(July 6) With 99.94% of the vote counted July 6 in Mexico’s presidential election, conservative candidate Felipe Calderon clung to a 0.55% lead over leftist candidate Andres Manuel Lopez Obrador, according to vote tallies listed on the online newspaper www.reforma.com.

Alvaro Obregon, administrative manager for IPR Solutions LLC, Nogales, Ariz., said July 6 that the apparent election of the conservative Calderon likely means stability for the peso and the Mexican stock market.

Some analysts had predicted a peso devaluation if Obrador had prevailed.

However, Lopez Obrador has said he will ask for a tribunal to certify the outcome of the election, and there is no timetable on how long that process may take, one Mexican official in Canada said on background July 6.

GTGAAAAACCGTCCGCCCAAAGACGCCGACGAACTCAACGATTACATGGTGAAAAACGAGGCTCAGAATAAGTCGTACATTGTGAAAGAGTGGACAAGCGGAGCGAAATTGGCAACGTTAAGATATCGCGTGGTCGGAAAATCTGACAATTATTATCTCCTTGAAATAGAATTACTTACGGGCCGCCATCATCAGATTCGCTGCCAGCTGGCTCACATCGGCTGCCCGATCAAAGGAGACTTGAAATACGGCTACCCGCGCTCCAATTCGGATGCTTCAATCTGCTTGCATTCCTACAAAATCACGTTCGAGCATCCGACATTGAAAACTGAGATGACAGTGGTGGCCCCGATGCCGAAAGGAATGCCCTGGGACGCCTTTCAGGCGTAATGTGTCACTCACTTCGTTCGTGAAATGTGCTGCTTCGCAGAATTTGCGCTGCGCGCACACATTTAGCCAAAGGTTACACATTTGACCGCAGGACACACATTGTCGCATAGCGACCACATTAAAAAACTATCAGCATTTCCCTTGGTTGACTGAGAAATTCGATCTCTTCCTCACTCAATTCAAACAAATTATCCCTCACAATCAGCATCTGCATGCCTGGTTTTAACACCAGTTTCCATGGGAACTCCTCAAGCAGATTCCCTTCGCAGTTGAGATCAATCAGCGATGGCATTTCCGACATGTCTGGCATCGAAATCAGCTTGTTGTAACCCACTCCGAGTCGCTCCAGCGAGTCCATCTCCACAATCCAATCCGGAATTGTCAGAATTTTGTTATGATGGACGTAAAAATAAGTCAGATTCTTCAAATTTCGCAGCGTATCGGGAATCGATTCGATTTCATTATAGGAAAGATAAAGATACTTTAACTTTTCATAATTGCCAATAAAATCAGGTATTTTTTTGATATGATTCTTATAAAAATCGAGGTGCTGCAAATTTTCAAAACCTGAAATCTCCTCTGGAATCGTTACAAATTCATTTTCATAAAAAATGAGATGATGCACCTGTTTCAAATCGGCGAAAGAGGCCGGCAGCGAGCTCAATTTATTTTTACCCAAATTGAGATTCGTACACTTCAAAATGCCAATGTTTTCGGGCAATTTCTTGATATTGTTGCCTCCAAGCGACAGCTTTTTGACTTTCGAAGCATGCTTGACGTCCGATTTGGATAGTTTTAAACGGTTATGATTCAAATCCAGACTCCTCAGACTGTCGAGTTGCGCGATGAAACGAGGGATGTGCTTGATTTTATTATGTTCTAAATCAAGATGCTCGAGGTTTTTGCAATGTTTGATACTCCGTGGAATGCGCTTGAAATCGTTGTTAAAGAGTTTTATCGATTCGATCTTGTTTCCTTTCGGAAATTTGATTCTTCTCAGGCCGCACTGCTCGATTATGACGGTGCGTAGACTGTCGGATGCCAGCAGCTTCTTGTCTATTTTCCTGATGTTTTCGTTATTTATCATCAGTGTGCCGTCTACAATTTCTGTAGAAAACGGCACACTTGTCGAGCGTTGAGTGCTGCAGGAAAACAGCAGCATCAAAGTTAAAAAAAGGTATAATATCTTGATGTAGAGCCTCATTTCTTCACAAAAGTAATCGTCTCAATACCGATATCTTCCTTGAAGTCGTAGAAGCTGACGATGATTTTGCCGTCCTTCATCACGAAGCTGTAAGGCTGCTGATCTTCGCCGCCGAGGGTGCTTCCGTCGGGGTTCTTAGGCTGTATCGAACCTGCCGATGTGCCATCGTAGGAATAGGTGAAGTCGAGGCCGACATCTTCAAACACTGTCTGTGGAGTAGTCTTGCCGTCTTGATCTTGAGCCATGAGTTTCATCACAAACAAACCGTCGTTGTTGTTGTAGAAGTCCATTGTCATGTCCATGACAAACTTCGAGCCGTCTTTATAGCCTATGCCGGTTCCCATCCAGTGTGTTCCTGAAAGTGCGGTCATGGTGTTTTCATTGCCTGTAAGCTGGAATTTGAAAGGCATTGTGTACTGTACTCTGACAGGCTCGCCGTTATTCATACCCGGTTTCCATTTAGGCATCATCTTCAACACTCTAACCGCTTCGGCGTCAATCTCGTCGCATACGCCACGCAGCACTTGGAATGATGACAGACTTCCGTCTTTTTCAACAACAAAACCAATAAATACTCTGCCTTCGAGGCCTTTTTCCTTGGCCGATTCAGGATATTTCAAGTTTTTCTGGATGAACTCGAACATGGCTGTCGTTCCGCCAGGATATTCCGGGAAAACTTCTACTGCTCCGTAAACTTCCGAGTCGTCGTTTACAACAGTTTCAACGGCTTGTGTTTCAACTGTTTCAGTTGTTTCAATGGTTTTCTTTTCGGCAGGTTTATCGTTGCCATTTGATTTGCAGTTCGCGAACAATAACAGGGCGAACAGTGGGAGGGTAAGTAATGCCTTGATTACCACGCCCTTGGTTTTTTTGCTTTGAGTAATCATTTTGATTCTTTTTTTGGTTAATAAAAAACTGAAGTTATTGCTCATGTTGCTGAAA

The presidential election netted an estimated 60% of Mexico’s 71 million registered voters.

No matter the result of the election, some in the produce industry said they don’t expect much change in the produce business in Mexico.

Total U.S. agriculture imports from Mexico have increased from $5.2 billion in 2001 to $8.3 billion in 2005, an increase of 60%. In terms of fresh produce, U.S. imports of Mexican tomatoes have increased from $484 million in 2001 to $781 million in 2005 — a gain of 61%.

Meanwhile, total U.S. agriculture exports to Mexico have grown from $7.4 billion in 2001 to $9.3 billion in 2005, a gain of 26%.

U.S. exports of apples to Mexico were $99 million in 2005, a decline of $19 million compared with 2001. On the other hand, U.S. grape exports to Mexico have increased from $32 million in 2001 to $50 million in 2005.